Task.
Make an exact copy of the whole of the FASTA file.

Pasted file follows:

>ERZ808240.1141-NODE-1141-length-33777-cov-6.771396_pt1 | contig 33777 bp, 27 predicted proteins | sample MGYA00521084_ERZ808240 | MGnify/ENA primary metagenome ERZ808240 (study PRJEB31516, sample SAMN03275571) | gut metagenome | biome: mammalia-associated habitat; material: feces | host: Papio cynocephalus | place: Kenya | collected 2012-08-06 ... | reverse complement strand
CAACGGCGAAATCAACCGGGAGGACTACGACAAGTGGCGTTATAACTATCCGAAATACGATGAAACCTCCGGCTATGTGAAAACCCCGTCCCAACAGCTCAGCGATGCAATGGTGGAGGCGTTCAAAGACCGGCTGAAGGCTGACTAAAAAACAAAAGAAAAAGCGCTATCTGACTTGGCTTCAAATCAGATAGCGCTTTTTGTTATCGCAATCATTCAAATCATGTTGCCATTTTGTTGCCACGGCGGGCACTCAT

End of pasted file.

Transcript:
>ERZ808240.1141-NODE-1141-length-33777-cov-6.771396_pt1 | contig 33777 bp, 27 predicted proteins | sample MGYA00521084_ERZ808240 | MGnify/ENA primary metagenome ERZ808240 (study PRJEB31516, sample SAMN03275571) | gut metagenome | biome: mammalia-associated habitat; material: feces | host: Papio cynocephalus | place: Kenya | collected 2012-08-06 ... | reverse complement strand
CAACGGCGAAATCAACCGGGAGGACTACGACAAGTGGCGTTATAACTATCCGAAATACGATGAAACCTCCGGCTATGTGAAAACCCCGTCCCAACAGCTCAGCGATGCAATGGTGGAGGCGTTCAAAGACCGGCTGAAGGCTGACTAAAAAACAAAAGAAAAAGCGCTATCTGACTTGGCTTCAAATCAGATAGCGCTTTTTGTTATCGCAATCATTCAAATCATGTTGCCATTTTGTTGCCACGGCGGGCACTCAT